The first lab test analyzed focused upon the power efficiency of the Cisco Catalyst C2960x switch compared to the industry average. From their testing, it was found that the C2960x is 55% more efficient in power consumption than the industry average (Graph 1). This power efficiency results in a 50% savings in annual operation cost compared to the industry average (Graph 2).6 In addition, the C2960x has multiple energy-saving features that are not always available in other switches, which can greatly reduce the energy usage of the switch. These features include being stackable, Hibernation Mode, Energy Efficient Ethernet, etc. Overall, the C2960x is designed in a manner that allows it to be very energy efficient, in turn, reducing operation costs.

Cisco Catalyst 2960-X and 2960-XR Switches:

Power Efficiency – Watts/Gbps at 100% Load

Cisco Catalyst 2960-X and 2960-XR Switches

Annual Cost compared to Industry Average

Graph 1 on left exemplifies the power efficiency of the Cisco Catalyst 2960-series, while Graph 2 on right exhibits the operation cost of the switch to the industry average.

The second lab test reviewed was a head-to-head comparison between the Cisco Catalyst C2960x switch and two HP switches (2920 and 5120). From reviewing the lab report, it appears that the C2960x performs better than the HP switches in every testing format. In terms of power efficiency, the C2960x utilizes less overall power and possesses power-saving features the HP switches did not. When comparing stacking characteristics, Cisco is able to stack more switches at once (8 compared to 4), is more reliable (Cisco remained usable after being made standalone from a stack, while HP became unstable), and allows for faster data path convergence than HP. In addition, through multiple performed tests, Cisco experienced no loss of priority traffic or latency issues (both HPs did), and was able to provide essential troubleshooting information when traffic is dropped (both HPs are incapable of providing such information).7 Every angle analyzed shows that the Cisco 2960x is the superior edge switch.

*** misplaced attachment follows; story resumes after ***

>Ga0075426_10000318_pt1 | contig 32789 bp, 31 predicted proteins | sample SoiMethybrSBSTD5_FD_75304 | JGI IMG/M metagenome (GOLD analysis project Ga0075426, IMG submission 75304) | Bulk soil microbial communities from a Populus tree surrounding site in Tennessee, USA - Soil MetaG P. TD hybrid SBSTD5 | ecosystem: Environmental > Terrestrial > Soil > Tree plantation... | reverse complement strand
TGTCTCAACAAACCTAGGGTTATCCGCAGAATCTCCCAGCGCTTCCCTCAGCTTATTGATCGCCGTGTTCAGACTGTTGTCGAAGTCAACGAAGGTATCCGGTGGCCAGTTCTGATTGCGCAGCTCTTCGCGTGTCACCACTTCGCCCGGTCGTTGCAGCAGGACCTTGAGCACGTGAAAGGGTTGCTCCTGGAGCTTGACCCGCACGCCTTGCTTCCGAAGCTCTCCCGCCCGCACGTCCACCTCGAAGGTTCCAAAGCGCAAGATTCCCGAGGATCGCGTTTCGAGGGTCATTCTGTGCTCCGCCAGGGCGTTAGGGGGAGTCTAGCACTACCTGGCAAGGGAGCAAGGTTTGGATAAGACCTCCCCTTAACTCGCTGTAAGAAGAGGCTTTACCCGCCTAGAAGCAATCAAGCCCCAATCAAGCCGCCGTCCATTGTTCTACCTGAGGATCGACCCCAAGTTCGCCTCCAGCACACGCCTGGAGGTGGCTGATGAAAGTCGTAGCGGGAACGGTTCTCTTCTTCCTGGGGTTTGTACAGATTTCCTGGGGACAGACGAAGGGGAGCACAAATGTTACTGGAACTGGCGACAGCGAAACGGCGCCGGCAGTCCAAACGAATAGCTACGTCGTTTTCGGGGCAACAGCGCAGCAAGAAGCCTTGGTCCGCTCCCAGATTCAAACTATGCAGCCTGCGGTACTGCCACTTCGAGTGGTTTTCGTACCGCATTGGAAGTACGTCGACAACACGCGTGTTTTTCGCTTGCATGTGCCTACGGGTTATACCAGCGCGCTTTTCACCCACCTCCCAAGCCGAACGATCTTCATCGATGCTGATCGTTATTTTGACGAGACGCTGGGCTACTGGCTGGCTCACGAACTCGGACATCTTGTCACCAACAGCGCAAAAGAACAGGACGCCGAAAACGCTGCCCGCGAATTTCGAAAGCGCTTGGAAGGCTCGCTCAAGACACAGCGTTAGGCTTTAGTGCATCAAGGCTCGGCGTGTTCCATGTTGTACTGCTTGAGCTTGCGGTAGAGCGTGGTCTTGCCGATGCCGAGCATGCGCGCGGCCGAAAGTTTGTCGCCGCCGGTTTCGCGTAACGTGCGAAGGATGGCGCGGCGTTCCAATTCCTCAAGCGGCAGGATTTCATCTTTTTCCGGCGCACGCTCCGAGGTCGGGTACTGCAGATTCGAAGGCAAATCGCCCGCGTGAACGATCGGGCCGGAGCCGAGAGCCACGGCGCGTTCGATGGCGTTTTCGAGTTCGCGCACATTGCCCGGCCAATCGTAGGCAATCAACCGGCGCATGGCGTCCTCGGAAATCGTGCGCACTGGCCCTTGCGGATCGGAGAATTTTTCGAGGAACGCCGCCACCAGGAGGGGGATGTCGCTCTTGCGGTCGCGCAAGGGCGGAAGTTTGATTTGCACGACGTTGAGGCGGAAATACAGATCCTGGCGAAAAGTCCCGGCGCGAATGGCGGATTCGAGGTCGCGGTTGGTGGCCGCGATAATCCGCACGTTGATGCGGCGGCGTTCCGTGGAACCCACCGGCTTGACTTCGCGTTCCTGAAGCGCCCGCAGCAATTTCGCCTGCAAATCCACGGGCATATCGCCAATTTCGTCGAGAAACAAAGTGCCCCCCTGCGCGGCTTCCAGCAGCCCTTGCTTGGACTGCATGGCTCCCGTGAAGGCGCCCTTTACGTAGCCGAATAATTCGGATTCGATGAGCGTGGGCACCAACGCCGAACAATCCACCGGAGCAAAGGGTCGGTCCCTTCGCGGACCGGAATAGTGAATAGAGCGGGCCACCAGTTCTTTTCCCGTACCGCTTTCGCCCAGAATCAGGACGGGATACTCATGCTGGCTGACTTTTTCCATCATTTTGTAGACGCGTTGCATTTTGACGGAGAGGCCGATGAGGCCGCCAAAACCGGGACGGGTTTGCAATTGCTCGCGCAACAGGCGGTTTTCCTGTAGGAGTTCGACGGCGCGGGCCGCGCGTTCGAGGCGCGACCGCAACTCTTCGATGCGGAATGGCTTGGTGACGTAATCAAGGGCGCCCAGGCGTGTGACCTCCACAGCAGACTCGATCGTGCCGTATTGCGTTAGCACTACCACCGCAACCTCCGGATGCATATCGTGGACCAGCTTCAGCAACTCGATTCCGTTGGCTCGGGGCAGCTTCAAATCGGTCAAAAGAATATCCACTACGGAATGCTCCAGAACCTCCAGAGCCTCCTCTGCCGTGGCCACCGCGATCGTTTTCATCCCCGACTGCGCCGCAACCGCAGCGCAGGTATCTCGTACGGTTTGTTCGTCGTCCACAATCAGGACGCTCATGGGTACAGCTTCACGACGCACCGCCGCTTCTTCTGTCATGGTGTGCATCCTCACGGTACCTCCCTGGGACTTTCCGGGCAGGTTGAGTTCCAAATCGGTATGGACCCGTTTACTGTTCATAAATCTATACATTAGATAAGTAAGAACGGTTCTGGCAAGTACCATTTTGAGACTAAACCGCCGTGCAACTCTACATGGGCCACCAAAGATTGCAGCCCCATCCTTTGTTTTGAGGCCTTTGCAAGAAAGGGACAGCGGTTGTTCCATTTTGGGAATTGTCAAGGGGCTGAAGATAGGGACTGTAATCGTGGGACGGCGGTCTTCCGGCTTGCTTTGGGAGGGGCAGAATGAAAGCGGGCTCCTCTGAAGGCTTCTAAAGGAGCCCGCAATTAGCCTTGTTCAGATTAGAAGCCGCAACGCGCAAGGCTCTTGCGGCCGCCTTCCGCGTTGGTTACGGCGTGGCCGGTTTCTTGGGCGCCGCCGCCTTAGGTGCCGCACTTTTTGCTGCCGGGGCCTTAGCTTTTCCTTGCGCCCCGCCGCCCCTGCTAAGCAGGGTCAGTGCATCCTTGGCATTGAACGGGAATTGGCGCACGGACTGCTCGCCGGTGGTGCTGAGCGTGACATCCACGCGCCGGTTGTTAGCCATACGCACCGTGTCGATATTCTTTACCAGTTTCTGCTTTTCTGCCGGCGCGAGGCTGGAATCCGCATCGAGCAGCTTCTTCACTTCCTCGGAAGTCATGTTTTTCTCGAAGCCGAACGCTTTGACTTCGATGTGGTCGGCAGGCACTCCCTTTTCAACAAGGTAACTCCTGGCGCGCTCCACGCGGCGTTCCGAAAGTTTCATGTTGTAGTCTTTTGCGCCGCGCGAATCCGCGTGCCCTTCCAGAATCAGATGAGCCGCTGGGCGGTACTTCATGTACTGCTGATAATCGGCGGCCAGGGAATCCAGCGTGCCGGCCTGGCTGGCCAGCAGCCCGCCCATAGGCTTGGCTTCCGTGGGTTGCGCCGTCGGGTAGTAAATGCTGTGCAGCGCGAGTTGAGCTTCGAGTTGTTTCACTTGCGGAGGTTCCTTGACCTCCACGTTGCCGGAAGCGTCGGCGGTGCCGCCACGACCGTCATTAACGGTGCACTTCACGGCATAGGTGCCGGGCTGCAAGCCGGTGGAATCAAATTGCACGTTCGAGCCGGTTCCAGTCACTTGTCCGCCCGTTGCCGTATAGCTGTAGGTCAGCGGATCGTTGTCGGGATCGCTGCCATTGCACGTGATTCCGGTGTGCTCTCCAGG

After reviewing these lab test reports, the Infrastructure team described the benefits upgrading the edge switches to the Cisco 2960xs would have upon LVHN. The first clear benefit that the 2960xs would provide is its ability to utilize two 10 Gb links between the access closets and core closets, compared to two 1 Gb links provided by the current Avaya switches. This means that more data can be transmitted at once, an improvement that is critical to an expanding network like LVHN’s. The mean time between failure (MTBF) was also much greater for Cisco than any of its competitors (Graph 3).8-11 In addition, with the new switches there would be no need for physical implementation of cross-connects for the new Cisco switches (Avaya structure required one to physically visit a network closet and cross-connect a data patch port to a switch every time a port became used) since all cross-connections will be made upon installing the switches, and the switches possess software that allows one to remotely enable and disable ports on the switch. Along with the ability to remotely control ports is the security the new Cisco 2960xs provide for the network. One key security feature of the new switches is the ability to remotely monitor devices that connect to the network and disable their connection to LVHN, potentially deterring malicious behavior. The final added benefit of the new Cisco 2960xs is the troubleshooting information it provides for the operators. Unlike other